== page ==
Researchers at Mississippi State University are looking at ways to turn the millions of pounds of shrimp parts not used for food into biodiesel.
This story from Biodiesel Magazine says the project is being funded by the Mississippi-Alabama Sea Grant Consortium (MASGC), part of a federal/state partnership that matches National Oceanic and Atmospheric Administration experts and resources with state academic institutions:
The goal of the research project is to find a higher value for the millions of tons of shrimp and other seafood waste that gets processed each year near in the Gulf Coast areas of Mississippi, Alabama and Louisiana, according to Todd French, an assistant microbiologist at MSU who is a lead on the project.
“What we’re trying to do is find pieces to the puzzle and find something that has a higher value than their byproduct currently has where a lot of times they have to pay to truck off,” French said.
Seafood-based biodiesel production would be a boon for existing shrimp processors looking to eliminate some of their disposal costs, which have been estimated at about $145,000 per producer. As a building block for fuel, the waste also would bring additional income streams from the products it’s used to create.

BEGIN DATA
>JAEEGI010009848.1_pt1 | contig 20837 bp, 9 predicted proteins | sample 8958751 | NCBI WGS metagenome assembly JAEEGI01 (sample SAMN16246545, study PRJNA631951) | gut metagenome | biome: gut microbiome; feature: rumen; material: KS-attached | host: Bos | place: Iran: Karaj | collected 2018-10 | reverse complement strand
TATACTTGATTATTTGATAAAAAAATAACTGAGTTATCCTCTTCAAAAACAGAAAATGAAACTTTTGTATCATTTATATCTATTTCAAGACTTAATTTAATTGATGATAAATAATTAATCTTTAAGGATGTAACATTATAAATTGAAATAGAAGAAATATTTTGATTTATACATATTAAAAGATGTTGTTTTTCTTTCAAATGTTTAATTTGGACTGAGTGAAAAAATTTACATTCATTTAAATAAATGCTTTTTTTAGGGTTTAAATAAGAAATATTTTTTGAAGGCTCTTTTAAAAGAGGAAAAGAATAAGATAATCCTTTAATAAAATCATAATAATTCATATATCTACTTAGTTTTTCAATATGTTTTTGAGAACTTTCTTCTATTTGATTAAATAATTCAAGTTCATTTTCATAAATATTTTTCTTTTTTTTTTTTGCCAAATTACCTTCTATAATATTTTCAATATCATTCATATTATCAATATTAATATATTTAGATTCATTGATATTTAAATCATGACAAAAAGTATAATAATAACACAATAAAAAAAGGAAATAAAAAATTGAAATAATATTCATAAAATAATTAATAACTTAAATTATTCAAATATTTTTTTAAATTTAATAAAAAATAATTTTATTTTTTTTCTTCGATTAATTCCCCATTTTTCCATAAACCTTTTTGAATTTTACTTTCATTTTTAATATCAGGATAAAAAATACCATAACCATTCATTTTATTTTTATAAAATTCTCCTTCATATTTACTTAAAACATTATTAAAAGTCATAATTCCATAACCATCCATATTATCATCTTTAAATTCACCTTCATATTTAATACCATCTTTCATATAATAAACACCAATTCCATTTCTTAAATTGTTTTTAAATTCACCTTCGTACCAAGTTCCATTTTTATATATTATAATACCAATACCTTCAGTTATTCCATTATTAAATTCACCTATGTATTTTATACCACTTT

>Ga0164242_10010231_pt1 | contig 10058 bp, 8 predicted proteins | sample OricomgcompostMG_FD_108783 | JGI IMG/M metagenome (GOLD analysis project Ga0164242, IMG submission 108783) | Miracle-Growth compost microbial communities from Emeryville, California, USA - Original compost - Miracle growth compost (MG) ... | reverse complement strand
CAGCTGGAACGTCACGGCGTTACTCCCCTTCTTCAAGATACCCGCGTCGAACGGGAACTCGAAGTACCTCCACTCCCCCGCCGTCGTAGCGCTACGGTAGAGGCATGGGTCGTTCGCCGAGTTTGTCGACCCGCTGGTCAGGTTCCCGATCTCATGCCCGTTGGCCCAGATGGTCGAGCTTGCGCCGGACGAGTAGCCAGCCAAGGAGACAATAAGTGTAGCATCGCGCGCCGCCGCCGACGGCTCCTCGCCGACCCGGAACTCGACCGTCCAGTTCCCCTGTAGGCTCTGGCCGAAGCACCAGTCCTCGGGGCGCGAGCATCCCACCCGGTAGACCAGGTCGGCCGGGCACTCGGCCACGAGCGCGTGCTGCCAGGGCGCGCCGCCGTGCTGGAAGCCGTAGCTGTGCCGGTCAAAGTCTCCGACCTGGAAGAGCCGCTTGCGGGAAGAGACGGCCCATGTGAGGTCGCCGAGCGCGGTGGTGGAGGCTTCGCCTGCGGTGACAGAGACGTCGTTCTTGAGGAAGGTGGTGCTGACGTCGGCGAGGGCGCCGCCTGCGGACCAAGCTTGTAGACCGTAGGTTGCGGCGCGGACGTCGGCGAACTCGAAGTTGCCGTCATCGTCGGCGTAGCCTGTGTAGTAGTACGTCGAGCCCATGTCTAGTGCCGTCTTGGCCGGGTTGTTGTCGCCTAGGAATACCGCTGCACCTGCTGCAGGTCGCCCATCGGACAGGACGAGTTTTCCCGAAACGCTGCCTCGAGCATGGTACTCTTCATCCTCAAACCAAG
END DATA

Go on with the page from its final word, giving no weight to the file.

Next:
Mississippi State has been a very hot place for biodiesel recently. As you might remember from my post on June 16th, the school is also working on turning wastewater sludge into biodiesel (in fact some of the same researchers are working on the shrimp-to-biodiesel project). In addition, back in May, we told you about how Mississippi State was the winner of Challenge X… a four-year engineering competition with 17 university teams from across North America developing General Motors vehicles using alternative energies. That winning vehicle ran on biodiesel.